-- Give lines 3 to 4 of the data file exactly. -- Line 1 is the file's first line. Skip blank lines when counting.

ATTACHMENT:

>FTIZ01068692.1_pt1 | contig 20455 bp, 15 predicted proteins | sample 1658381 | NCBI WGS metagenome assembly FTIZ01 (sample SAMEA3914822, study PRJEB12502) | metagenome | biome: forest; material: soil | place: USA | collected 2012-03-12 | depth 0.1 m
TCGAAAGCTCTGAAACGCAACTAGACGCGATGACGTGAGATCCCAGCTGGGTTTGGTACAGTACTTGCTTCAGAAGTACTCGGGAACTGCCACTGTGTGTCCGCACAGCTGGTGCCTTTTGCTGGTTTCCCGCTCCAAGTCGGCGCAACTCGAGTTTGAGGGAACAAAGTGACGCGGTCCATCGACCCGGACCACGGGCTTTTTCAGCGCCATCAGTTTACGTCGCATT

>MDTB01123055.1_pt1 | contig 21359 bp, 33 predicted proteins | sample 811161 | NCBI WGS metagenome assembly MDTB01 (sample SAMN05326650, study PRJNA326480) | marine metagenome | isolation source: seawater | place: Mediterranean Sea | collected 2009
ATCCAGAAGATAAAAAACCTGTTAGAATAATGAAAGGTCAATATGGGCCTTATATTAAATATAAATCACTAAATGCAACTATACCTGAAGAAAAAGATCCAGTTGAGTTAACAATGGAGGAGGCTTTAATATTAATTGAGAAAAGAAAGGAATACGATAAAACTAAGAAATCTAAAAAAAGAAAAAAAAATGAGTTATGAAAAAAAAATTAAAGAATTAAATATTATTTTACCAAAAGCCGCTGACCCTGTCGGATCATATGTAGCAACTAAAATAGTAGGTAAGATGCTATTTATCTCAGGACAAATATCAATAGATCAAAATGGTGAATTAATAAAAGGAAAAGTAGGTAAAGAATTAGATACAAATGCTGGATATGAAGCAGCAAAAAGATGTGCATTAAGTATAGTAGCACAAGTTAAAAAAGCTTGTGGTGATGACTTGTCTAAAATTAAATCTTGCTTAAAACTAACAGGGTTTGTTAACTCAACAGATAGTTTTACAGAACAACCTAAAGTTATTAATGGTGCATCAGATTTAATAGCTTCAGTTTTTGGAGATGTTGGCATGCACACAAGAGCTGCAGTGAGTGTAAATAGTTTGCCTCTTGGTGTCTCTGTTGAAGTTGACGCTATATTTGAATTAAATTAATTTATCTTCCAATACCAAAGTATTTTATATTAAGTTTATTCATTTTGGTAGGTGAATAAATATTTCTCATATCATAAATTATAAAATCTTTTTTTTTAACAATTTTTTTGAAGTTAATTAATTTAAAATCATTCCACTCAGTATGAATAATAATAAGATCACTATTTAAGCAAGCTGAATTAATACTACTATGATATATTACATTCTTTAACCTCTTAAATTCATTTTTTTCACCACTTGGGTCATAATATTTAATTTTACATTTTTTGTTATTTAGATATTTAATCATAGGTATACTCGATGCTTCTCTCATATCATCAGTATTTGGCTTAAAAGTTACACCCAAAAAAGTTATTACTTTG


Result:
>MDTB01123055.1_pt1 | contig 21359 bp, 33 predicted proteins | sample 811161 | NCBI WGS metagenome assembly MDTB01 (sample SAMN05326650, study PRJNA326480) | marine metagenome | isolation source: seawater | place: Mediterranean Sea | collected 2009
ATCCAGAAGATAAAAAACCTGTTAGAATAATGAAAGGTCAATATGGGCCTTATATTAAATATAAATCACTAAATGCAACTATACCTGAAGAAAAAGATCCAGTTGAGTTAACAATGGAGGAGGCTTTAATATTAATTGAGAAAAGAAAGGAATACGATAAAACTAAGAAATCTAAAAAAAGAAAAAAAAATGAGTTATGAAAAAAAAATTAAAGAATTAAATATTATTTTACCAAAAGCCGCTGACCCTGTCGGATCATATGTAGCAACTAAAATAGTAGGTAAGATGCTATTTATCTCAGGACAAATATCAATAGATCAAAATGGTGAATTAATAAAAGGAAAAGTAGGTAAAGAATTAGATACAAATGCTGGATATGAAGCAGCAAAAAGATGTGCATTAAGTATAGTAGCACAAGTTAAAAAAGCTTGTGGTGATGACTTGTCTAAAATTAAATCTTGCTTAAAACTAACAGGGTTTGTTAACTCAACAGATAGTTTTACAGAACAACCTAAAGTTATTAATGGTGCATCAGATTTAATAGCTTCAGTTTTTGGAGATGTTGGCATGCACACAAGAGCTGCAGTGAGTGTAAATAGTTTGCCTCTTGGTGTCTCTGTTGAAGTTGACGCTATATTTGAATTAAATTAATTTATCTTCCAATACCAAAGTATTTTATATTAAGTTTATTCATTTTGGTAGGTGAATAAATATTTCTCATATCATAAATTATAAAATCTTTTTTTTTAACAATTTTTTTGAAGTTAATTAATTTAAAATCATTCCACTCAGTATGAATAATAATAAGATCACTATTTAAGCAAGCTGAATTAATACTACTATGATATATTACATTCTTTAACCTCTTAAATTCATTTTTTTCACCACTTGGGTCATAATATTTAATTTTACATTTTTTGTTATTTAGATATTTAATCATAGGTATACTCGATGCTTCTCTCATATCATCAGTATTTGGCTTAAAAGTTACACCCAAAAAAGTTATTACTTTG